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- anonymous

what did I do wrong on this one?

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- anonymous

what did I do wrong on this one?

- jamiebookeater

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- anonymous

which one?

- anonymous

Answer is
\[v_f-v_i=-u \ln (\frac{m_f}{m_i})\]I have no idea where the negative sign comes from. Here's what I did:\[m \frac{dv}{dt}=u \frac{dm}{dt}\]where u is a constant. so,\[dv=u \frac{dm}{m}\]and integrating:\[v_f-v_i=u \ln (\frac{m_f}{m_i})\]I don't know where the negative sign come from....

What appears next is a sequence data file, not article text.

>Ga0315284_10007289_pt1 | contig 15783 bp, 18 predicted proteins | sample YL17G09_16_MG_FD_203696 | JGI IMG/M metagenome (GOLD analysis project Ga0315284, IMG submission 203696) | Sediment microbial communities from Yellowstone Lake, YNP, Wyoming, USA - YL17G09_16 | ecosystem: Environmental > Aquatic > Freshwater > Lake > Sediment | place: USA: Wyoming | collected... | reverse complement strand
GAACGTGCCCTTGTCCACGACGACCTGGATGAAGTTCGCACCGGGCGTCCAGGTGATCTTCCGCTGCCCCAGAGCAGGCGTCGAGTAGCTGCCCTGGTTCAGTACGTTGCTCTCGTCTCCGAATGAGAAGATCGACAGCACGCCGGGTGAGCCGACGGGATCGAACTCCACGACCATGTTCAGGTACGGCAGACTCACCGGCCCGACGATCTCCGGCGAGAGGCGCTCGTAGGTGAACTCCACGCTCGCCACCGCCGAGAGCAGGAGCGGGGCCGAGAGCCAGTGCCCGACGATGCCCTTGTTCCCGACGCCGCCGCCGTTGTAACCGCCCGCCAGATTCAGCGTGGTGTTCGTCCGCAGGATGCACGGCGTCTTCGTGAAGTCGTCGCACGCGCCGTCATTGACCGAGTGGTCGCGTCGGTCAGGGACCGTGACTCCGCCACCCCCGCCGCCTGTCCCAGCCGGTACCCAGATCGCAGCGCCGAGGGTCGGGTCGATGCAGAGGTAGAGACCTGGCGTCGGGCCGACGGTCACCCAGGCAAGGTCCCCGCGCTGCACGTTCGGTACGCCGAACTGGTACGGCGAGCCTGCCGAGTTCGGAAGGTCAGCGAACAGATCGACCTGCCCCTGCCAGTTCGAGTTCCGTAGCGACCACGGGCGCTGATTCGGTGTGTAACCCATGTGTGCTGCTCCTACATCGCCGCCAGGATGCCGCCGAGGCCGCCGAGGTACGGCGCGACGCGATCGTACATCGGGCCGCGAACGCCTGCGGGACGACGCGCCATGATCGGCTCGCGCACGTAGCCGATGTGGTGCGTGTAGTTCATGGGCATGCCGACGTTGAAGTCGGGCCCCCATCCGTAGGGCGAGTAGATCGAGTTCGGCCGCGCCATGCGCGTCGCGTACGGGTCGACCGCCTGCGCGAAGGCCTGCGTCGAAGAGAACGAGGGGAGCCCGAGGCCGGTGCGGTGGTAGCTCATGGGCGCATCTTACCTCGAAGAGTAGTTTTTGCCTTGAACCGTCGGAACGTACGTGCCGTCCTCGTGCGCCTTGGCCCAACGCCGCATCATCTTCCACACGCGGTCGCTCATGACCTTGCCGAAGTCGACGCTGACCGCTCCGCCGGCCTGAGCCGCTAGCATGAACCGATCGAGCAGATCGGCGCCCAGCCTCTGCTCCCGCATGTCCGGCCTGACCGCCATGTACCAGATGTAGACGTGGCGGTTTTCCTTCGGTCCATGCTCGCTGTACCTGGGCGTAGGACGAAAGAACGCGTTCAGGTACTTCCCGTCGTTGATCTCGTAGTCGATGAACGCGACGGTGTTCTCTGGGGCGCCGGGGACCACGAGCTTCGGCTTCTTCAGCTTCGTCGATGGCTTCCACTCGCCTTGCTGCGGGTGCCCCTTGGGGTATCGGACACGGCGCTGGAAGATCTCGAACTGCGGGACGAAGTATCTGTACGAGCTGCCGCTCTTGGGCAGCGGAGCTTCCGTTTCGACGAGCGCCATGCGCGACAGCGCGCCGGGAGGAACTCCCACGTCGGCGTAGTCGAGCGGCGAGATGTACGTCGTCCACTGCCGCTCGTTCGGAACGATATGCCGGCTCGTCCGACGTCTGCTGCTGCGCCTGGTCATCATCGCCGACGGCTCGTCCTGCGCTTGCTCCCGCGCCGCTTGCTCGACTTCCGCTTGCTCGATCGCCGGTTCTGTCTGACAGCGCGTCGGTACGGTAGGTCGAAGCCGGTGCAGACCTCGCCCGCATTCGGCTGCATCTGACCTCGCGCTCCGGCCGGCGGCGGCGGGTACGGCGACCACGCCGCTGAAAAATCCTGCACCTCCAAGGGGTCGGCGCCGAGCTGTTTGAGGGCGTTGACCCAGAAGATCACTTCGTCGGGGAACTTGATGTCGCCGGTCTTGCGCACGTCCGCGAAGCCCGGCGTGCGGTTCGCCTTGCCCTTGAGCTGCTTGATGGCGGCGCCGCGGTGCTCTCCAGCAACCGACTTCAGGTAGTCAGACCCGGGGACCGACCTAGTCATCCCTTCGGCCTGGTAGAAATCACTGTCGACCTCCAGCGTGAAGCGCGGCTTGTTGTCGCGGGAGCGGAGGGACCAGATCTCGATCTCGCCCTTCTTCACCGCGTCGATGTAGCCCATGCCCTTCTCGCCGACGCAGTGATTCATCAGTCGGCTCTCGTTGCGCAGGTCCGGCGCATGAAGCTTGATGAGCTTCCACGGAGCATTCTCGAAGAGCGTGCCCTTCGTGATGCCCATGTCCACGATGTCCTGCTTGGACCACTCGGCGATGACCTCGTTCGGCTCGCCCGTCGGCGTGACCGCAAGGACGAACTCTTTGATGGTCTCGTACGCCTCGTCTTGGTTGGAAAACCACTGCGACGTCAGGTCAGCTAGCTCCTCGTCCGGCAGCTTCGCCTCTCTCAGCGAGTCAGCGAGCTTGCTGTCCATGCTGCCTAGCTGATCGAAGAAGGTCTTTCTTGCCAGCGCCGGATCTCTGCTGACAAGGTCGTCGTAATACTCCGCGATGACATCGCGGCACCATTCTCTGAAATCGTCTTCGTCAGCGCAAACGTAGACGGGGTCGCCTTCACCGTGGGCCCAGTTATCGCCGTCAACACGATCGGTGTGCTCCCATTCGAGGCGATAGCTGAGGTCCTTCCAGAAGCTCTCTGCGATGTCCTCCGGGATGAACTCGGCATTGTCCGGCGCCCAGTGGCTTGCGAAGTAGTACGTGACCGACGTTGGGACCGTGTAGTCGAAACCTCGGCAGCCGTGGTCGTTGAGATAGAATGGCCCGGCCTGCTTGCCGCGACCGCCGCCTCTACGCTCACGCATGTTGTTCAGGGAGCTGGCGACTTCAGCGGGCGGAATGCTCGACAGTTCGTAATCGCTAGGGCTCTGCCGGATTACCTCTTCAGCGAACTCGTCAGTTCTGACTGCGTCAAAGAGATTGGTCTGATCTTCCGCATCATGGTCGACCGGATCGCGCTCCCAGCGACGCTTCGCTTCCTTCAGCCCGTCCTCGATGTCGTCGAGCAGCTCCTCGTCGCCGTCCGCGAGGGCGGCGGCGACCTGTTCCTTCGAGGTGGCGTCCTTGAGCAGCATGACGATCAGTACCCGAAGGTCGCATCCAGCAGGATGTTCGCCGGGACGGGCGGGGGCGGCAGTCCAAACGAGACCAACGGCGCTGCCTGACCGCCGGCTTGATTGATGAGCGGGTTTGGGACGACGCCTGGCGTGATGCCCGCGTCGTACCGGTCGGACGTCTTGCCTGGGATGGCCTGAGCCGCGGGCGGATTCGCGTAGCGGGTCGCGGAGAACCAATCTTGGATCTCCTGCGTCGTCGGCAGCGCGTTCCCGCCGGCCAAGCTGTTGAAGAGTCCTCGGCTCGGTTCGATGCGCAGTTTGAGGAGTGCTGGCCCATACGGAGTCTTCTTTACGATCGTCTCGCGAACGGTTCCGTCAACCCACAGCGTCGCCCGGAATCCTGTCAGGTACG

- AravindG

you seechange in velocity dv is positive quantity whereas change in mass is negative

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- anonymous

yeah the negative sign makes it work, and I agree it needs one. I just don't know how to justify it mathematically.

- AravindG

ots because u should have had -ve sign in rhs from the first equation onwards!!

- AravindG

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- anonymous

ok....it's confusing the way the instructor wrote it. If there were vector signs on v and u then it would make sense to add the negative sign once the vector arrows were dropped since v and u are in opposite directions. The instructor didn't do this though. Ok, thanks!

- AravindG

welcome!

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